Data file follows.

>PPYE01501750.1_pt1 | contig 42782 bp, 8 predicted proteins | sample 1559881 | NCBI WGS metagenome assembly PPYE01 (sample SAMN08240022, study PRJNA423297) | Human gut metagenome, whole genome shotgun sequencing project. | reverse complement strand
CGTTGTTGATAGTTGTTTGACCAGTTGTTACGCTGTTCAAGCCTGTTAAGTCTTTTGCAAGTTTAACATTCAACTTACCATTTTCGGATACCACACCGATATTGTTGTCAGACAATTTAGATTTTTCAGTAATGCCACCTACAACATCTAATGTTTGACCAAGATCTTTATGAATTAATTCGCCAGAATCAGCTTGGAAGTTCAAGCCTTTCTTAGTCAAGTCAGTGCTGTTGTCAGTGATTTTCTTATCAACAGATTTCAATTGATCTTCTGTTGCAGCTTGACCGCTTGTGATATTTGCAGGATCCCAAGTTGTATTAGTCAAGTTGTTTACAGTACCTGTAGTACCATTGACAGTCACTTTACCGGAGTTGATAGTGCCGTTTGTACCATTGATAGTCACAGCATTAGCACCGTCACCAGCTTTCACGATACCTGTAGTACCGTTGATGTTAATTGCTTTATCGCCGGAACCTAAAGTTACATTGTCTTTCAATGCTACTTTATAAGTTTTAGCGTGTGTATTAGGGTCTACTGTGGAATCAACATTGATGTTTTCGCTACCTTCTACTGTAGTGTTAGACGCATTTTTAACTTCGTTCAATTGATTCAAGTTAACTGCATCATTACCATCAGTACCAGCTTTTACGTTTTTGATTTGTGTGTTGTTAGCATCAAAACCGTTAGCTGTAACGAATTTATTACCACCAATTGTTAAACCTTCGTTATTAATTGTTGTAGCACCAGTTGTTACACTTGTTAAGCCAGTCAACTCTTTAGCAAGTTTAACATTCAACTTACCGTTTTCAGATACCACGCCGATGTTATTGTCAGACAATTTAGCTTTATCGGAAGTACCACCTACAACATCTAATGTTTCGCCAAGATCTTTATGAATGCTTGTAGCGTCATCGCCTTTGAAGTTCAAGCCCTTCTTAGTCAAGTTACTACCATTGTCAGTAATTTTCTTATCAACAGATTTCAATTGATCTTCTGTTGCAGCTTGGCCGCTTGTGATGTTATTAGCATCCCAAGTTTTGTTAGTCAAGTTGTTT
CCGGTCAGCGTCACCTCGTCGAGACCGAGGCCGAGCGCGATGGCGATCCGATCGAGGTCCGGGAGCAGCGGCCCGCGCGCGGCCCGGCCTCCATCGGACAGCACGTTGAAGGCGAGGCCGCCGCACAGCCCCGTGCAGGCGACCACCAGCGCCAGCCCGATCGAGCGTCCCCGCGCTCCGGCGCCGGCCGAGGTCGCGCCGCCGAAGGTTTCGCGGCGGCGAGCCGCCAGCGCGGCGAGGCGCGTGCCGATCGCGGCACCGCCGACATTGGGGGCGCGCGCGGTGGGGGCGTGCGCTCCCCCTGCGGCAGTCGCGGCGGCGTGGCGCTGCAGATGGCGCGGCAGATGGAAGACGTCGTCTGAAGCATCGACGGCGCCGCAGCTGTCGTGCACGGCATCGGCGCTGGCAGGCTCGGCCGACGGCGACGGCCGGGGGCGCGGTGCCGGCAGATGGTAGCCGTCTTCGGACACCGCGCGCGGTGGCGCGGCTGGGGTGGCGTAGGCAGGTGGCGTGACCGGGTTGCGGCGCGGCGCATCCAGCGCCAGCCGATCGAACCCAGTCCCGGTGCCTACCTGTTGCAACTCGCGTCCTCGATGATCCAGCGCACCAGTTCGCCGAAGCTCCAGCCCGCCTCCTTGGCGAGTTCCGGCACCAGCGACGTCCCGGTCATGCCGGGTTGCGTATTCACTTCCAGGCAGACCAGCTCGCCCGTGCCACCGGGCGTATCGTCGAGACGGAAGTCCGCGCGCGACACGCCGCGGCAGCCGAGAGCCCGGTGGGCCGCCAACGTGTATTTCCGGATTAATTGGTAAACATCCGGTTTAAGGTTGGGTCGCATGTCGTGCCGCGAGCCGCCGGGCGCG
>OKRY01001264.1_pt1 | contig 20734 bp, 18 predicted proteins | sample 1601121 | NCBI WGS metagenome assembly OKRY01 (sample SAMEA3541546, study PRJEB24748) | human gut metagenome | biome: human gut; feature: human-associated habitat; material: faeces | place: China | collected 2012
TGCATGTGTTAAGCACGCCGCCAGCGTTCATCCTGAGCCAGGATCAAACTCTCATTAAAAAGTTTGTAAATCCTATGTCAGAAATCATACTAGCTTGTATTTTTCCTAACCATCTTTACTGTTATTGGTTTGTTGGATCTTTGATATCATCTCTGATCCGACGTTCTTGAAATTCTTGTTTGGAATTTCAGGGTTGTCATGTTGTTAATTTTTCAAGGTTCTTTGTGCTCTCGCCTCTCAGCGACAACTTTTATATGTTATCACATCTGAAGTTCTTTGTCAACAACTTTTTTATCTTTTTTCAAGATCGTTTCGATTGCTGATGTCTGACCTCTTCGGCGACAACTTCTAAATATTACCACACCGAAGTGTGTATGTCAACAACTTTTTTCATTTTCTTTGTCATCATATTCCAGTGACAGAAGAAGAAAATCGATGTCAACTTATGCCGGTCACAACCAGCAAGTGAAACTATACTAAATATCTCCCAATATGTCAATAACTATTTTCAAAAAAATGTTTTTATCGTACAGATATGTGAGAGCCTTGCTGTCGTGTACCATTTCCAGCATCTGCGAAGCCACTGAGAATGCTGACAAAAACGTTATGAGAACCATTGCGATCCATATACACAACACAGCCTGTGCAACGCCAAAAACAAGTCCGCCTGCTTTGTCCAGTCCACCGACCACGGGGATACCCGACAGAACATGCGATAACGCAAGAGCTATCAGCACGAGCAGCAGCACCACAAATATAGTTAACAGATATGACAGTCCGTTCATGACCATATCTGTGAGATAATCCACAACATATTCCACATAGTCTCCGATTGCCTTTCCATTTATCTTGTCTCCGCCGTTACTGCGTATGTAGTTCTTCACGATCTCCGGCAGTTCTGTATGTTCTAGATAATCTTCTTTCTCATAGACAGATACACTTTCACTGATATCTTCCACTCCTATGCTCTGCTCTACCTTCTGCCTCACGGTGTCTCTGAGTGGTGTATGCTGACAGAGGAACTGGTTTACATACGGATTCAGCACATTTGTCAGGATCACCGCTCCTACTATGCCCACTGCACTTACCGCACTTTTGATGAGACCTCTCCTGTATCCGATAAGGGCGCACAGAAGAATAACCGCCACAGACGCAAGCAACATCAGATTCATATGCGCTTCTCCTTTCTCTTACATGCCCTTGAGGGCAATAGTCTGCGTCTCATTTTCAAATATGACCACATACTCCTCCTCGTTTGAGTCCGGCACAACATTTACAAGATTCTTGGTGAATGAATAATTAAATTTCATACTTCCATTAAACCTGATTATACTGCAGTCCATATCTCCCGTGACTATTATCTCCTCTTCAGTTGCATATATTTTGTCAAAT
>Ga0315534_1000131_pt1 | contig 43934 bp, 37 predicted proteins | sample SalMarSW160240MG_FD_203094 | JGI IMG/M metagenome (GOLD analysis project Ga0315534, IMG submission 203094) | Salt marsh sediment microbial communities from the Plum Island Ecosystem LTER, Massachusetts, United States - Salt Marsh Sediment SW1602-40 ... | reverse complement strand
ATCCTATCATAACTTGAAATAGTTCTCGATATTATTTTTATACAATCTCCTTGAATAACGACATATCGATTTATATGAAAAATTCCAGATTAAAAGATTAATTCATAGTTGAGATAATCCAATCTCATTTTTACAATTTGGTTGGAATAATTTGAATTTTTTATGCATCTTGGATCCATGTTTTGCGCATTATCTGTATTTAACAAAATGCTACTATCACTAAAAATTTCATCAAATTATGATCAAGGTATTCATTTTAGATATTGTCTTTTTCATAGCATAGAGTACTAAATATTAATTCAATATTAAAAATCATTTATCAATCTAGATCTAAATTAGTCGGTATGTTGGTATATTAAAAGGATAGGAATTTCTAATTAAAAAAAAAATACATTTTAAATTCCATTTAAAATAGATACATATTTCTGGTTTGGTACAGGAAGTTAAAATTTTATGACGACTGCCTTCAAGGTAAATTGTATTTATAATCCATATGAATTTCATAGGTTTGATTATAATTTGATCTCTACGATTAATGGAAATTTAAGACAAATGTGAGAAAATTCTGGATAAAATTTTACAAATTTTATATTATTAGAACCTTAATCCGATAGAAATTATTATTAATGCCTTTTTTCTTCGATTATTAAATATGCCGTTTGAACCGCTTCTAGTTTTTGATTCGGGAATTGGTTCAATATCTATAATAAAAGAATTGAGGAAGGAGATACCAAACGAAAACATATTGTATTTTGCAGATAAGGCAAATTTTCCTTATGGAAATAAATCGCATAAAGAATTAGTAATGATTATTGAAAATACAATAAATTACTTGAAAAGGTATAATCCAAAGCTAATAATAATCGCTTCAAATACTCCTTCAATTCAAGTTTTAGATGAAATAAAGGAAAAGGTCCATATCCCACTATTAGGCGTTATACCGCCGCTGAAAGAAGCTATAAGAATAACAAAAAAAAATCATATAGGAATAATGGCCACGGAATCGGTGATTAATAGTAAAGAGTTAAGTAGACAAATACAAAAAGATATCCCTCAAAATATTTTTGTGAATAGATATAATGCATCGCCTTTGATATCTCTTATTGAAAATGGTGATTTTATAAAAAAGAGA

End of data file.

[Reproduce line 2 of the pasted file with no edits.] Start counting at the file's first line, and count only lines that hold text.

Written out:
CGTTGTTGATAGTTGTTTGACCAGTTGTTACGCTGTTCAAGCCTGTTAAGTCTTTTGCAAGTTTAACATTCAACTTACCATTTTCGGATACCACACCGATATTGTTGTCAGACAATTTAGATTTTTCAGTAATGCCACCTACAACATCTAATGTTTGACCAAGATCTTTATGAATTAATTCGCCAGAATCAGCTTGGAAGTTCAAGCCTTTCTTAGTCAAGTCAGTGCTGTTGTCAGTGATTTTCTTATCAACAGATTTCAATTGATCTTCTGTTGCAGCTTGACCGCTTGTGATATTTGCAGGATCCCAAGTTGTATTAGTCAAGTTGTTTACAGTACCTGTAGTACCATTGACAGTCACTTTACCGGAGTTGATAGTGCCGTTTGTACCATTGATAGTCACAGCATTAGCACCGTCACCAGCTTTCACGATACCTGTAGTACCGTTGATGTTAATTGCTTTATCGCCGGAACCTAAAGTTACATTGTCTTTCAATGCTACTTTATAAGTTTTAGCGTGTGTATTAGGGTCTACTGTGGAATCAACATTGATGTTTTCGCTACCTTCTACTGTAGTGTTAGACGCATTTTTAACTTCGTTCAATTGATTCAAGTTAACTGCATCATTACCATCAGTACCAGCTTTTACGTTTTTGATTTGTGTGTTGTTAGCATCAAAACCGTTAGCTGTAACGAATTTATTACCACCAATTGTTAAACCTTCGTTATTAATTGTTGTAGCACCAGTTGTTACACTTGTTAAGCCAGTCAACTCTTTAGCAAGTTTAACATTCAACTTACCGTTTTCAGATACCACGCCGATGTTATTGTCAGACAATTTAGCTTTATCGGAAGTACCACCTACAACATCTAATGTTTCGCCAAGATCTTTATGAATGCTTGTAGCGTCATCGCCTTTGAAGTTCAAGCCCTTCTTAGTCAAGTTACTACCATTGTCAGTAATTTTCTTATCAACAGATTTCAATTGATCTTCTGTTGCAGCTTGGCCGCTTGTGATGTTATTAGCATCCCAAGTTTTGTTAGTCAAGTTGTTT